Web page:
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BC Housing ignored community feedback to help its rezoning application

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MEDIA RELEASE - BC Housing proposal for 7th and Arbutus ignored community feedback to help rezoning application: Kitsilano Coalition. FOI request shows community consultation results were misrepresented by BC Housing and its PR firm.

Vancouver, B.C. (March 30, 2022): The Kitsilano Coalition is calling on Vancouver City Council to deny BC Housing’s rezoning application for 7th and Arbutus after an FOI request by the community found BC Housing and its public relations firm, Ideaspace, twisted community input and feedback during the Early Engagement process, which was then misrepresented in the project’s public engagement report. 

“During the public sessions in March 2021, BC Housing said community feedback would be published, however after being unresponsive to follow up requests, a FOI application was opened to ask for the information,” explained Cheryl Grant, a spokesperson for the Kitsilano Coalition. “The details provided by the FOI showed how BC Housing and its public relations company did not accurately represent the Community’s feedback to the city and the neighbourhood.” 

“BC Housing has painted a picture of support in the community when the FOI shows a different truth. For instance in BC Housing’s report they said ‘many community members expressed general support’ and ‘many community members expressed general opposition.’ The truth is 75 per cent of the feedback in the public sessions were against the proposal for a 140-unit single room occupancy tower that’s intended for the hardest to house, people with mental health and addiction issues, but with no real services other than monitored drug use within the building.”

Grant said the community feedback was also clear that most people were asking for housing for families, including single parent and women-led households.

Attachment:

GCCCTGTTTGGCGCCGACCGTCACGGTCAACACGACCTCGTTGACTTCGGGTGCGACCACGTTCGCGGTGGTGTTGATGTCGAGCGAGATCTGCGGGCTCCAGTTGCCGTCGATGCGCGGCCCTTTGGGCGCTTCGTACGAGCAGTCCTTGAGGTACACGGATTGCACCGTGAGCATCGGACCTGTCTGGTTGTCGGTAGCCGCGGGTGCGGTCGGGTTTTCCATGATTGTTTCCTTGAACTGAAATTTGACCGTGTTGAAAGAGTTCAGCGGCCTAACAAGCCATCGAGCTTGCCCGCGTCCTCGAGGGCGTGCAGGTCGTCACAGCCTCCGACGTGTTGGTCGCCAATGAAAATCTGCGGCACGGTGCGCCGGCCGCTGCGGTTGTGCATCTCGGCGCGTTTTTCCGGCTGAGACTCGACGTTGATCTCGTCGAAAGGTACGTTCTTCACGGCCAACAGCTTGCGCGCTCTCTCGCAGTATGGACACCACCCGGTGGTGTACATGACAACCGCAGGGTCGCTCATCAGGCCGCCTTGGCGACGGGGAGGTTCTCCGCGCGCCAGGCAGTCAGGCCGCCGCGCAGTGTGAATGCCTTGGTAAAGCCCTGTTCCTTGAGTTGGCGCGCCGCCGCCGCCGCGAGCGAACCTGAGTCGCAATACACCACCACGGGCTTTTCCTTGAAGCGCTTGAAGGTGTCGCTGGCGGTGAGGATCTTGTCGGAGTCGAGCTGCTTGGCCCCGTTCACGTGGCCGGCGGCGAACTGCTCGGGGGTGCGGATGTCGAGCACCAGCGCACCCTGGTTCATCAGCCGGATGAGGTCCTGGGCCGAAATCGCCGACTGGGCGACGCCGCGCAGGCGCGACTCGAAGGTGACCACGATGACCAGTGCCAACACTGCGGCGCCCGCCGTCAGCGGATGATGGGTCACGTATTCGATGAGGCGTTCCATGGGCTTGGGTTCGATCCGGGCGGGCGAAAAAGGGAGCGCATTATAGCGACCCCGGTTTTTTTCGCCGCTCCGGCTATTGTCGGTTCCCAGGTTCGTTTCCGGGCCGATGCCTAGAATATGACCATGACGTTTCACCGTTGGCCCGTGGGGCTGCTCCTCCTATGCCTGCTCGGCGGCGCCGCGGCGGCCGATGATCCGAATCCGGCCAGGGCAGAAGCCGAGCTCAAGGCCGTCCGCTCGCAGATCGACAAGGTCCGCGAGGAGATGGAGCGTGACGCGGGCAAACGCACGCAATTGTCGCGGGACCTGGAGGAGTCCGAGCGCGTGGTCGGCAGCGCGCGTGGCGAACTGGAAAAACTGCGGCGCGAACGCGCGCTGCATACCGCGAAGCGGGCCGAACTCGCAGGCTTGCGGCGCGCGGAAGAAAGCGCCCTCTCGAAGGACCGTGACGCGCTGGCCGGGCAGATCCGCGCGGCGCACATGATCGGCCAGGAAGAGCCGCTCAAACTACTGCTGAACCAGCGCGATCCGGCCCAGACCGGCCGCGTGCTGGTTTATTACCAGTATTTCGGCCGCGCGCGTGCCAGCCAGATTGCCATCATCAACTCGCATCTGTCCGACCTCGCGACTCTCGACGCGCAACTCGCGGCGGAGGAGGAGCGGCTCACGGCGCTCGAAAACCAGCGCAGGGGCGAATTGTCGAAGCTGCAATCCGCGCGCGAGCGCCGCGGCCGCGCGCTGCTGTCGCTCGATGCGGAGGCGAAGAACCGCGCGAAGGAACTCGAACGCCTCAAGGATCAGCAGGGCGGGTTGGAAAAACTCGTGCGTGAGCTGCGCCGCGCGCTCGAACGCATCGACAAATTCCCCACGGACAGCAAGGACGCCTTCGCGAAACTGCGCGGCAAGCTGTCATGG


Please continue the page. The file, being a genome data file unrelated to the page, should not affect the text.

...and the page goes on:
“The report they produced minimized and omitted much of the feedback, and facts were skirted,” added Grant. “The report also implies many community groups, schools, and police were consulted, with no objections, however when members of the coalition spoke to the various groups, including the VPD, it was confirmed this was not the case." 

The Kitsilano Coalition, a community-based association of families, seniors, stratas, local businesses, schools, and neighbourhood organizations, says the entire public process around the proposed development simply sidelined the neighbours because BC Housing and city staff had made up their minds, and they had no regard for how the community wants to build a livable neighbourhood, or any consideration for public safety. 

“The rezoning process before the City is to present fair and factual information to ensure the right solutions are discussed and implemented. Instead, by manipulating information, BC Housing is pushing through a project with serious issues they are refusing to answer,” said Grant. “The proposed tower is not about building safe and inclusive housing at 7th and Arbutus, instead it is about checking a box to house a high concentration of residents with serious issues, with no onsite programs to support recovery. This is a failed model that hasn’t worked in the downtown eastside and other parts of Vancouver, and now BC Housing thinks the solution is to export that model to residential neighbourhoods across our city, and misrepresent the community’s support.”

The coalition says without support or help for the people living in the proposed tower, the residents will simply fend for themselves, and the neighbours who already live in the area will be left to pick up the pieces when things go wrong. At the same time, similar housing projects attract those who want to prey on the vulnerable people living there. 

“Like every neighbourhood in Vancouver we are also seeing the incredible rise in violent assaults and random attacks, and we believe this project’s lack of due diligence is set to cause a further decline in how we feel about public safety,” added Karen Finnan, of the Kits Coalition. “Even if support services and other programs were available, residents of the tower would not be required to sign up for care or help. No one wants a project that would facilitate drug use within the building. BC Housing acknowledges it would never place families with children in a project like this, but they think nothing of having this development less than 20 metres from an elementary school, a daycare, and a toddler park.” 

The coalition expects BC Housing’s proposed rezoning to come before city council this spring.

“BC Housing and the City of Vancouver need to go back to the drawing board and work with the neighbourhood to find a project that actually works,” noted Grant. “We have other supportive and social housing projects in Kits and they work because they fit and they are the right scale and operating model. The resources in this neighbourhood are designed for children and families, so why not look at women and children, or single parent families, where there is an obvious and very real need? That sort of project is a better fit for 7th and Arbutus and would certainly help with an urgent need.”

Media contact:
Trevor Pancoust